Dr Miller Amberber's research focuses on ageing, aphasia, dementia and bilingualism across the lifespan; assessment and rehabilitation of bilingual/ multilingual aphasia and dementia; cross-cultural assessment and test adaptation; and crosslinguistic studies of code-switching, using quantitative and qualitative methodologies. She has a keen interest in neuroimaging, tDCS, and eye-tracking, and in linking syntactic theory to applied neurolinguistics. Amanda is committed to research addressing optimal communication, health and quality of life across the lifespan and culturally appropriate assessment across languages, particularly for Indigenous Australians and the Pacific region.
Dr Erin Conway’s current research focus is communication in dementia and dementia care interventions supporting quality communication, quality care and quality of life for people with dementia and carers. This includes the evaluation of communication training for carers of people with dementia, and exploring treatment efficacy of word-retrieval rehabilitation in progressive aphasia. Dr Conway is also interested in cognition and language processing in healthy ageing and acquired neurological disorders (eg. stroke, Parkinson's Disease, Alzheimer's Disease) and the use of EEG methodology in the investigation of neurolinguistic processing.
My research interests include assessment, classification, and terminology in developmental communication disorders, specifically, speech sound disorder, language disorder, and stuttering. I am further interested in researching service delivery within speech pathology practice.
Dr Kieran Flanagan is a speech pathologist with research and clinical experience working with both children and adults. Kieran's main research interests include psycholinguistic models of speech and language functioning and therapy for speech and language disorders.
Leigha is a Certified Practising Speech Pathologist with over 15 years’ experience. She graduated with Honours from the University of Sydney in 2002 and completed her PhD in 2010; a qualitative study exploring the experiences of loss and grief of adults with cerebral palsy and complex communication needs. Leigha has worked with children and adults with disabilities, specialising in Augmentative and Alternative Communication (AAC) and mealtime management. Leigha also has a keen interest in Evidence Based Practice and Knowledge Translation and has experience developing e-learning and blended learning resources for the tertiary sector.
Michelle’s current research is focused on facilitating the participation of older people with communication and cognitive impairment in consumer-directed models of care; supporting older people to continue to be independent in their decisions; and to participate in meaningful life experiences across contexts. Michelle also actively researches the management of communication and mealtime difficulties experienced by older people with specific focus on the provision of client directed and holistic services.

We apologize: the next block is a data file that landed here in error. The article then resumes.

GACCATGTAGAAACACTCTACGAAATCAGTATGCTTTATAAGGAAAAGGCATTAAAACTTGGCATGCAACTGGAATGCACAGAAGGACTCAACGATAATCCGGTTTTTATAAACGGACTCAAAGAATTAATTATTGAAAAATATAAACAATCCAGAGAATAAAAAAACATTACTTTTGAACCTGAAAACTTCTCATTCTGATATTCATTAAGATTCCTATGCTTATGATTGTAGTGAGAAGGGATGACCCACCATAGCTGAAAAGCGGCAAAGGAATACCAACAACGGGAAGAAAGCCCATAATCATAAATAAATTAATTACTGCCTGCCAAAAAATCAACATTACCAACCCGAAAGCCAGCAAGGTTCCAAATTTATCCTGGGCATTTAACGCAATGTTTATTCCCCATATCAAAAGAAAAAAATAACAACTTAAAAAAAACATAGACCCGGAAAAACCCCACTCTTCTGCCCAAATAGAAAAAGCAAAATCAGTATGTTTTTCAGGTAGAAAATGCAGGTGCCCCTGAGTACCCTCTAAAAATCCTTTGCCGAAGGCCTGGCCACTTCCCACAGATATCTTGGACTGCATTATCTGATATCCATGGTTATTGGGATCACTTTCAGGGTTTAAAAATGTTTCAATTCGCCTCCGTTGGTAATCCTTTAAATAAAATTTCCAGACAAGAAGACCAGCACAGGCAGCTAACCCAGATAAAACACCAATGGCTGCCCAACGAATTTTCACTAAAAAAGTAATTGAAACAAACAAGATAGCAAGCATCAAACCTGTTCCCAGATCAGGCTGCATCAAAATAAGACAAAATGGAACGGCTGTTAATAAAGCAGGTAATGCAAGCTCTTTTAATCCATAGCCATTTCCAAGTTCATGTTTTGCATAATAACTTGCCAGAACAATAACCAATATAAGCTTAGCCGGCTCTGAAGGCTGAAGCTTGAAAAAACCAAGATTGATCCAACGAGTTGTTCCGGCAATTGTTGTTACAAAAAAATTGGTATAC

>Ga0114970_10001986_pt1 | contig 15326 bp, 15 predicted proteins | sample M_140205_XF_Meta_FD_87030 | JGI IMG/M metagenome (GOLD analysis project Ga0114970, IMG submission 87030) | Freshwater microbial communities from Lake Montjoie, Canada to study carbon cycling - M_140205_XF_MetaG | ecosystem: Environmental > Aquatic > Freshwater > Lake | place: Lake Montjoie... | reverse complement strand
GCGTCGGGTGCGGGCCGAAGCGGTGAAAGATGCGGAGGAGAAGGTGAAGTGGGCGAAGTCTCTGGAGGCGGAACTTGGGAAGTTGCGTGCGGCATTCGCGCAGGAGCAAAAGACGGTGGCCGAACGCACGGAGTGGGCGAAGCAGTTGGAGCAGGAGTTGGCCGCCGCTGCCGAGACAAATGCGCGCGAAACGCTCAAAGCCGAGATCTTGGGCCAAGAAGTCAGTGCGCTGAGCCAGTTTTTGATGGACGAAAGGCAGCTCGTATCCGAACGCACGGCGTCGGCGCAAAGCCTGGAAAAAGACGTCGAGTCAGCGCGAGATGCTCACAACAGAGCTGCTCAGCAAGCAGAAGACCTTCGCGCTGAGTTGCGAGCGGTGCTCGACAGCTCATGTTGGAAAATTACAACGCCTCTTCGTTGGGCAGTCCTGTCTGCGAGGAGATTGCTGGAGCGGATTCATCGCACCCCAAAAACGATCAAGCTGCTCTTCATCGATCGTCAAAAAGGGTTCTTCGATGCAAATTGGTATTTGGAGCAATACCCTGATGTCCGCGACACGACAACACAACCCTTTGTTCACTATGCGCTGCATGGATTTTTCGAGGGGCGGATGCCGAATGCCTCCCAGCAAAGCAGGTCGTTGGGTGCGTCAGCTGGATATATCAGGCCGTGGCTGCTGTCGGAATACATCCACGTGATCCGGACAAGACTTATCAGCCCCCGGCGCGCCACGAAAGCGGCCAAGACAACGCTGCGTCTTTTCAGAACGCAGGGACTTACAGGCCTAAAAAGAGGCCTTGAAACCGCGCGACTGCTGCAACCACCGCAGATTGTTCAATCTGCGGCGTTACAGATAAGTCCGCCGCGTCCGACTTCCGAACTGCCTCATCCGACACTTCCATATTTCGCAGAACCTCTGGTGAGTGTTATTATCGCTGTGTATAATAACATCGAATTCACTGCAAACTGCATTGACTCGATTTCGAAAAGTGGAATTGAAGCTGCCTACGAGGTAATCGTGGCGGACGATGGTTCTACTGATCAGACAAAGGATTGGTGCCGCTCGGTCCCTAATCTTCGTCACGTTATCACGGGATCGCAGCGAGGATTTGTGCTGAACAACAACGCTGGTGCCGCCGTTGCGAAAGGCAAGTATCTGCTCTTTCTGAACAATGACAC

Michelle’s area of research is primarily stuttering, in particular, treatment processes in early stuttering intervention.
Paul Carding is Professor of Speech Pathology at Australian Catholic University (Brisbane, Sydney and Melbourne). He is also Senior Research Fellow at University College London UK and Honorary Professor at Newcastle University. Professor Carding has 25 years of senior clinical experience in voice disorders working in a national centre of excellence in Newcastle upon Tyne (UK). He has secured over $8 million in funded research grants and has published over 120 peer-reviewed articles, 3 books and 9 book chapters. He has also supervised over 20 PhD and Masters students to completion. Paul’s main research areas are the diagnosis and treatment of voice disorders related to disease (cancer and neurological disease) and also misuse and abuse. He has a special interest in treatment efficacy and effectiveness and outcome measurement in a research and clinical setting.
Simone’s research interests are related to her clinical work as a speech pathologist. Simone completed her PhD in 2012. She conducted a randomised controlled trial of group versus individual delivery of the Lidcombe Program of Early Stuttering Intervention. She has published her RCT key findings and has other research publications in process. She is also interested in supervision models: how supervisory style impacts student learning and the value of peer learning during paired and group placements.
Wendy’s recent research interests have focused on expanding knowledge of the language skills of Indigenous Australian children, with a view to improving identification of language delay/impairment in this population; and on pragmatic language skills. She is also interested in service delivery approaches for children with speech and language disorders, particularly in schools and early childhood settings.
Zaneta’s research focuses on the application of social and functionally based approaches to linguistics to communication disorders. She is especially interested in how to support social communication and interaction for people with dementia and aphasia and outcome measurement in everyday discourse and conversation. She is also interested in speech pathology in culturally and linguistically diverse populations.
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